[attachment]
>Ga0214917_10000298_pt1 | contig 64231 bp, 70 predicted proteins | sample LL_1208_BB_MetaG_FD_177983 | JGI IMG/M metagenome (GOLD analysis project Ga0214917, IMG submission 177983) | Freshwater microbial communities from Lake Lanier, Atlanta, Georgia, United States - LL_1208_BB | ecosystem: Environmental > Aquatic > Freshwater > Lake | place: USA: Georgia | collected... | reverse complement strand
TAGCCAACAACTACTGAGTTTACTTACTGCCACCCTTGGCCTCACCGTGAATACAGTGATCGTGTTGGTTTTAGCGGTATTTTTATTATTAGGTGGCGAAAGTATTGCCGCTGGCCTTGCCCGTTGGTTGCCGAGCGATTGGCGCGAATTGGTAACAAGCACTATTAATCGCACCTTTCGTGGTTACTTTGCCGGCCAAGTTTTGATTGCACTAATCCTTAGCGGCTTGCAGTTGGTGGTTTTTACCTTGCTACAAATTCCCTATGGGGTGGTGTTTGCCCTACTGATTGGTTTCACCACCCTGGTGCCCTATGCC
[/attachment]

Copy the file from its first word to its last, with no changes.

>Ga0214917_10000298_pt1 | contig 64231 bp, 70 predicted proteins | sample LL_1208_BB_MetaG_FD_177983 | JGI IMG/M metagenome (GOLD analysis project Ga0214917, IMG submission 177983) | Freshwater microbial communities from Lake Lanier, Atlanta, Georgia, United States - LL_1208_BB | ecosystem: Environmental > Aquatic > Freshwater > Lake | place: USA: Georgia | collected... | reverse complement strand
TAGCCAACAACTACTGAGTTTACTTACTGCCACCCTTGGCCTCACCGTGAATACAGTGATCGTGTTGGTTTTAGCGGTATTTTTATTATTAGGTGGCGAAAGTATTGCCGCTGGCCTTGCCCGTTGGTTGCCGAGCGATTGGCGCGAATTGGTAACAAGCACTATTAATCGCACCTTTCGTGGTTACTTTGCCGGCCAAGTTTTGATTGCACTAATCCTTAGCGGCTTGCAGTTGGTGGTTTTTACCTTGCTACAAATTCCCTATGGGGTGGTGTTTGCCCTACTGATTGGTTTCACCACCCTGGTGCCCTATGCC